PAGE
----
It appears to me the decision was largely an emotive one with about 75% of younger voters in favour of staying. That tells me the younger generation intuitively are not nearly as hung up over issues such as migration and refugee intakes which I believe drove the exit vote amongst older voters to tip the scales in favour of an exit. But, any reduced employment and investment opportunities arising by this move may not be as material as is envisaged unless there is retribution from EU member states (which seems most unlikely) or there is severe contagion from others such as France, Italy, Spain or Greece lining up to opt out. That potentially could cause credit markets to seize up and bring on global recessionary fears.
Although some feel the move will trigger Scotland and Northern Ireland to leave the UK I don't think this is likely as less drastic options are available. It has been reported already both Gibraltar and Scotland, which both gave resounding votes to stay might maintain the UK's membership of the bloc. Northern Ireland could also be included in such discussions.
Rather, I think over time, the existing status quo might be engineered with new trade deals given a modicum of goodwill. That reverts back to my original hypothesis the no vote was really all about increased sovereignty and a backlash against the more accommodative EU provisions on migration and refugees.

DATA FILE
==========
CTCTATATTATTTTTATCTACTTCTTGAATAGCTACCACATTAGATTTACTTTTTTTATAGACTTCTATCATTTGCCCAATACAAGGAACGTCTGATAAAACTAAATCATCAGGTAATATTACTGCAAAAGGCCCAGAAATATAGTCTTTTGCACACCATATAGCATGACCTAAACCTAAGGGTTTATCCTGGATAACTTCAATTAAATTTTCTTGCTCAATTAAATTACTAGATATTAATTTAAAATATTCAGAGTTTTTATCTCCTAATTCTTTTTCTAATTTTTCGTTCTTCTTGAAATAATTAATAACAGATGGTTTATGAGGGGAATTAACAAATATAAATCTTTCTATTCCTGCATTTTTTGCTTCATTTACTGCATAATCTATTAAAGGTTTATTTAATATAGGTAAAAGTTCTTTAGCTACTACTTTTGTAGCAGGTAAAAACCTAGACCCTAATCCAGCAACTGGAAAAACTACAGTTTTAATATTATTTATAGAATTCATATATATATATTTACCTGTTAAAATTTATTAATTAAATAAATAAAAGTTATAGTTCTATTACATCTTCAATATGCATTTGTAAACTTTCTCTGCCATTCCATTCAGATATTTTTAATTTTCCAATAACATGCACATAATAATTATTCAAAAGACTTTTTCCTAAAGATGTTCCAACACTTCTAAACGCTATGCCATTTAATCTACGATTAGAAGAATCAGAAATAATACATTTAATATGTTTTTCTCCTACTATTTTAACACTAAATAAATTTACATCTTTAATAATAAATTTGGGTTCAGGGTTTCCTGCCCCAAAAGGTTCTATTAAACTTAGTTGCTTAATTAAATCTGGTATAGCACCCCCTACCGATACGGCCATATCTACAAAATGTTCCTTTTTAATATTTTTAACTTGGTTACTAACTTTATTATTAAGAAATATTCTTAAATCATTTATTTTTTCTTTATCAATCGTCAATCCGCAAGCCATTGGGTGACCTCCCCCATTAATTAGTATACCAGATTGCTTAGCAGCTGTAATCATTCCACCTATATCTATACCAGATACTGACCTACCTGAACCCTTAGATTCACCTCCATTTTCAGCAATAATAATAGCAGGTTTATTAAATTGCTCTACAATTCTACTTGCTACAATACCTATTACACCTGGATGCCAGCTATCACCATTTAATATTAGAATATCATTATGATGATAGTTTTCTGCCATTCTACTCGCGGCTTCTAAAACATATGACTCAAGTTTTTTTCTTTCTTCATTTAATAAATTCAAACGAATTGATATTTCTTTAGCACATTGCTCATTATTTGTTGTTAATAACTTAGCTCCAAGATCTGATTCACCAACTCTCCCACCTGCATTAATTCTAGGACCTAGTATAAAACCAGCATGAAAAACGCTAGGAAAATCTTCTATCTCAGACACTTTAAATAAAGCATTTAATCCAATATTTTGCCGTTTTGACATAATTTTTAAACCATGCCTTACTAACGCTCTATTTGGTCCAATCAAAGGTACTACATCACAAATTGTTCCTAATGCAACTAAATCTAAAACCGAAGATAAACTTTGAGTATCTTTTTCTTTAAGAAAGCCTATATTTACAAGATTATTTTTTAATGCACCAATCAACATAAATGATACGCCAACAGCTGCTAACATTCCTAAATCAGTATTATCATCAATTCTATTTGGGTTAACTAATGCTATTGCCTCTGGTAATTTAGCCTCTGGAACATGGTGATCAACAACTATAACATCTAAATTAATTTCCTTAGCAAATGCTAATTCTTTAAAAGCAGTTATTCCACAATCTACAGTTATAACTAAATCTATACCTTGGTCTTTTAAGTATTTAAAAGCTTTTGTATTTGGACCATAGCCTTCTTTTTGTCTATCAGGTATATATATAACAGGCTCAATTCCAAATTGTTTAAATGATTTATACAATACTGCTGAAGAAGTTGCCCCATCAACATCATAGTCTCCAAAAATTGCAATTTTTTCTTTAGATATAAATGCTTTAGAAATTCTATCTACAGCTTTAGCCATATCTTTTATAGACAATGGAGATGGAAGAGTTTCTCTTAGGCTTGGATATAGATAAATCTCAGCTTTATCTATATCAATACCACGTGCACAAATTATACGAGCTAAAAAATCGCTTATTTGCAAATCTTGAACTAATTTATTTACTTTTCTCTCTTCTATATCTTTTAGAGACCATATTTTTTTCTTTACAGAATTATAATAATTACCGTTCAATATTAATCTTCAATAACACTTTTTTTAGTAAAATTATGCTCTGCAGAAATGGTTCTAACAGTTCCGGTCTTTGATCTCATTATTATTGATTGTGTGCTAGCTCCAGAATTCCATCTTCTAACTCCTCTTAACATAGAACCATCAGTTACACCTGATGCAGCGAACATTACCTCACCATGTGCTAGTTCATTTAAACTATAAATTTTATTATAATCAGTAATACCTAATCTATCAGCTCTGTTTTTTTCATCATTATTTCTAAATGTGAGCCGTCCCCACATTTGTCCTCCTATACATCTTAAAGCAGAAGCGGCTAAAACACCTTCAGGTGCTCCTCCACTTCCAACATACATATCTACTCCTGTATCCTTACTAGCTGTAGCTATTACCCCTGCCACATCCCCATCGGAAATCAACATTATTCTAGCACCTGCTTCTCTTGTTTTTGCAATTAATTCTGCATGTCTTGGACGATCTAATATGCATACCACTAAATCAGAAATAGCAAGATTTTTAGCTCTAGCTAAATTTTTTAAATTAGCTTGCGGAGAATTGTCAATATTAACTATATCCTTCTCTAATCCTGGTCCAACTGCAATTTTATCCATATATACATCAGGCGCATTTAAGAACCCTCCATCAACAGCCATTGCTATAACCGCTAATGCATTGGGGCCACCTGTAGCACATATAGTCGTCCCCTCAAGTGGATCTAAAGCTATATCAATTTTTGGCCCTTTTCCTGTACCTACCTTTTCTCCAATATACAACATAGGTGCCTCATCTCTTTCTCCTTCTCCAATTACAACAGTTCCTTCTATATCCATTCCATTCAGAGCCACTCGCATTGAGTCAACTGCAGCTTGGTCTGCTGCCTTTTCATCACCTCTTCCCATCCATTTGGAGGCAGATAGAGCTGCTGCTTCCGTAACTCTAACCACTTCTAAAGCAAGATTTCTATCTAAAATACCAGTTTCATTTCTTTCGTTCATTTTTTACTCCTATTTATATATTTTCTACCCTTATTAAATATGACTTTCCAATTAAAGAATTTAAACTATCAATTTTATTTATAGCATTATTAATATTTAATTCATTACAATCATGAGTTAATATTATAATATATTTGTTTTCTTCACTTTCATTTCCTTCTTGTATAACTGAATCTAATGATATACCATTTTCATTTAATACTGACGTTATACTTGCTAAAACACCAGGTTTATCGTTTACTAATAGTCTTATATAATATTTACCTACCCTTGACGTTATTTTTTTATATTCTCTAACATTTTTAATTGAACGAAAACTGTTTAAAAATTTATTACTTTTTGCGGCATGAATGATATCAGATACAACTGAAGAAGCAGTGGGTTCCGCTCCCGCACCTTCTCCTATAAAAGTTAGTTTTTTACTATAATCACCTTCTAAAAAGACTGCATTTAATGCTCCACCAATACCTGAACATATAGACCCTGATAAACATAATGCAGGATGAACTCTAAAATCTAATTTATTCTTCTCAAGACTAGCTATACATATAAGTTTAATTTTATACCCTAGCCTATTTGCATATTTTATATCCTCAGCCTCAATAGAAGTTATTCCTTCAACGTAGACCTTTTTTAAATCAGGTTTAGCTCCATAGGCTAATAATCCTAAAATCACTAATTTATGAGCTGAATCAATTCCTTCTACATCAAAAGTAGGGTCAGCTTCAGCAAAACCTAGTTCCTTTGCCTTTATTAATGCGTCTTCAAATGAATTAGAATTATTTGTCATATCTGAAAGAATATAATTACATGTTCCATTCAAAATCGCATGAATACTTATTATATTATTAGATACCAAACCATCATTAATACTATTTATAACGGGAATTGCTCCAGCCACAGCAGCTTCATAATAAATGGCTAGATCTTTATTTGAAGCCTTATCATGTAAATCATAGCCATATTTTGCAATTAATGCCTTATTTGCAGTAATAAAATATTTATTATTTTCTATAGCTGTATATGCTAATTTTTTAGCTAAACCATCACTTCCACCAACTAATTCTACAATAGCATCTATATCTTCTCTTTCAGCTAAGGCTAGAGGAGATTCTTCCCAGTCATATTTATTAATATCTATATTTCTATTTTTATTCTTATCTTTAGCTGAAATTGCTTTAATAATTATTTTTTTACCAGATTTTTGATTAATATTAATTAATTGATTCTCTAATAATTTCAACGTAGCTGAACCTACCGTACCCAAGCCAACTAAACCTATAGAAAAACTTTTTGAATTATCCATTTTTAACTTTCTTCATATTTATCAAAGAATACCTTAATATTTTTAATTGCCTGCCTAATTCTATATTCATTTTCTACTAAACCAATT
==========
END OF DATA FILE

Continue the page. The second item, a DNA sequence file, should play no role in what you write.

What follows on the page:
Governments do have a say of course, but the reality is customers and suppliers largely make markets and determine outcomes much more so than is generally realized and market fears are about what might happen, not what are the more likely outcomes. Businesses will seek to continue to do business where it is in their best interest and as changes will take many years, new deals will be made.
But, how long markets will remain skittish with a marked move to bonds and cash rather than equities is anyone’s guess, but, I think the position is nowhere near as dire as early market losses might otherwise suggest. What is often overlooked is the loss to huge numbers of average people who own shares through their retirement funds only to see those investments tank.
In summary, it appears, the exit votes were largely based on a desire to return to sovereign control. In the process England has effectively turned back the clock on the cooperation and open door vision which was widely applauded at the time of the EU’ s inception.